Lexington Bishop John Stowe, who serves as Bishop Liaison for the Catholic Committee of Appalachia, issued a statement on the Trump administration’s recent executive order on immigration. The statement, published on January 30, 2017, reads as follows:
Bishop John Stowe, OFM Conv., Bishop of Lexington, denounces the president’s executive order halting the admission of refugees who are fleeing persecution and the threat of death in their home countries. The president’s ban on Syrian refugees is particularly troubling as the Syrian refugees are part of a humanitarian crisis not of their own making.We pray for the new administration to review our nation’s history and uphold its founding ideals. It is important to recognize the significant and thorough vetting refugees are already subjected to before being issued visas to enter the US. As people of faith, we are required to follow the example of Jesus who reminds us in Matthew 25 of the criteria for our final judgment.
The USCCB’s chairman of the Committee on Migration, Bishop Joe S. Vásquez of Austin, Texas, stated:
“We strongly disagree with the Executive Order’s halting refugee admissions. We believe that now more than ever, welcoming newcomers and refugees is an act of love and hope. We will continue to engage the new administration, as we have all administrations for the duration of the current refugee program, now almost forty years. We will work vigorously to ensure that refugees are humanely welcomed in collaboration with Catholic Charities without sacrificing our security or our core values as Americans, and to ensure that families may be reunified with their loved ones.”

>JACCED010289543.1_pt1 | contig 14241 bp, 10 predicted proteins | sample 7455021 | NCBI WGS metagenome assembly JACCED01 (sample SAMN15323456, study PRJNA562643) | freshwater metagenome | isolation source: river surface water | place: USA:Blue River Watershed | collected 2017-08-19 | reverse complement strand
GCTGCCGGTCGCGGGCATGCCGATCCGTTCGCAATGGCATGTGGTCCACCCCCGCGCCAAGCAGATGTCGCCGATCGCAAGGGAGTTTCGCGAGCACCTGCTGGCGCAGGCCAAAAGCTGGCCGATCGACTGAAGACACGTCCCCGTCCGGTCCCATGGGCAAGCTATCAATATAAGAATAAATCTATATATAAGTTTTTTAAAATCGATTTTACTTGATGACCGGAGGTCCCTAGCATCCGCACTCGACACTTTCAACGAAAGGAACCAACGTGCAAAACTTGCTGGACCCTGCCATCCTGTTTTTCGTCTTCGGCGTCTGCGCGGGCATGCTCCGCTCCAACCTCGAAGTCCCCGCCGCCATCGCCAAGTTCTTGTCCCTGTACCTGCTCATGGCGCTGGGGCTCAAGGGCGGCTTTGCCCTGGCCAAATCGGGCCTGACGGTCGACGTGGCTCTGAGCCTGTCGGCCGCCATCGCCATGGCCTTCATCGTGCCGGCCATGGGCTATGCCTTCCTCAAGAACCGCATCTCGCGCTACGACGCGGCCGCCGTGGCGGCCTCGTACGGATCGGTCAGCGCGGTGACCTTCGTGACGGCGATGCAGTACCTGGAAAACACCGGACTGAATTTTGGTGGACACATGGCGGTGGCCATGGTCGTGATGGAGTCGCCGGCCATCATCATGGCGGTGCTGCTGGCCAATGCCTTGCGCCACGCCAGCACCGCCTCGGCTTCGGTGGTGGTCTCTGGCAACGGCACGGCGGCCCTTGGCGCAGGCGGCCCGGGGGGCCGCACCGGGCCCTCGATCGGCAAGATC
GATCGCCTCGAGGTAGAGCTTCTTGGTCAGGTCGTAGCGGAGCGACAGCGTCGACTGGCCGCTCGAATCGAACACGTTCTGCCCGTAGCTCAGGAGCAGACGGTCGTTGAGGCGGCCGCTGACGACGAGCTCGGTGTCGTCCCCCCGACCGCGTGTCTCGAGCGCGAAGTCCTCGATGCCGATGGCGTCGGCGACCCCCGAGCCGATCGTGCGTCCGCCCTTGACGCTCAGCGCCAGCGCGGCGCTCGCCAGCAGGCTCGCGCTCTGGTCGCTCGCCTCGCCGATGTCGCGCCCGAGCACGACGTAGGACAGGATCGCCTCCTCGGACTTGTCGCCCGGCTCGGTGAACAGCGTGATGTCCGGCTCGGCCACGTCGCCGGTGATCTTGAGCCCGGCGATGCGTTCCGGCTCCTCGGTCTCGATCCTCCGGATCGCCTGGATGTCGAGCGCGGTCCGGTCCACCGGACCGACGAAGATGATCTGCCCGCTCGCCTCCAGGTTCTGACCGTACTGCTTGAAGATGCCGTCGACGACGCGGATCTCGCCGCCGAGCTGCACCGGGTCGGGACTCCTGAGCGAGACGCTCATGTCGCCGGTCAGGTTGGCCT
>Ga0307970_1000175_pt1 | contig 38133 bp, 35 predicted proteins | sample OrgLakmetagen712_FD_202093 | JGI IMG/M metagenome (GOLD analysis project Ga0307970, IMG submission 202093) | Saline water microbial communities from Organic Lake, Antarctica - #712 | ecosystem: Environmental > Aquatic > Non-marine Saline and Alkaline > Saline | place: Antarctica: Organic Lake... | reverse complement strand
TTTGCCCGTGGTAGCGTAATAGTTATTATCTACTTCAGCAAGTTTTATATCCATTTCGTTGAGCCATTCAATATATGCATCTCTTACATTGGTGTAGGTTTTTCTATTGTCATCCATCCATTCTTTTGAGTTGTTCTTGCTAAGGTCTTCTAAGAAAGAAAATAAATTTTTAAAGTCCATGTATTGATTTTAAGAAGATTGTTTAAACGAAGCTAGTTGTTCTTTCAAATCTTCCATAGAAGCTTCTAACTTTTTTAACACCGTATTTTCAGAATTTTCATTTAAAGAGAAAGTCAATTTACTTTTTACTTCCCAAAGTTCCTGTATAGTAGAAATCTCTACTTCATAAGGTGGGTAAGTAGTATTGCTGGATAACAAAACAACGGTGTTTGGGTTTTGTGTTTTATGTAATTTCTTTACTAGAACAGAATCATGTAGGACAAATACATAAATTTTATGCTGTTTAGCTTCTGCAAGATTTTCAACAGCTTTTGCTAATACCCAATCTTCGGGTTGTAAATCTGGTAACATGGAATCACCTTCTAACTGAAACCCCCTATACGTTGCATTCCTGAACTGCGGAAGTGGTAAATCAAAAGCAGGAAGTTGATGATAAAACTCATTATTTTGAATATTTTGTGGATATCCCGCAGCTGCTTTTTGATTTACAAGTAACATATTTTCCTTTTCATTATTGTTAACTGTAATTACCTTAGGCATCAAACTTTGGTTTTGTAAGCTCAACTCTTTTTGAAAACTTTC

Regarding the Executive Order’s ban on Syrian refugees, the prioritization of religious minorities suffering from religious persecution, Bishop Vásquez added:
“The United States has long provided leadership in resettling refugees. We believe in assisting all those who are vulnerable and fleeing persecution, regardless of their religion. This includes Christians, as well as Yazidis and Shia Muslims from Syria, Rohingyas from Burma, and other religious minorities. However, we need to protect all our brothers and sisters of all faiths, including Muslims, who have lost family, home, and country. They are children of God and are entitled to be treated with human dignity. We believe that by helping to resettle the most vulnerable, we are living out our Christian faith as Jesus has challenged us to do.”
Moving forward after the announcement, Bishop Vásquez concluded:
“Today, more than 65 million people around the world are forcibly displaced from their homes. Given this extraordinary level of suffering, the U.S. Catholic Bishops will redouble their support for, and efforts to protect, all who flee persecution and violence, as just one part of the perennial and global work of the Church in this area of concern.”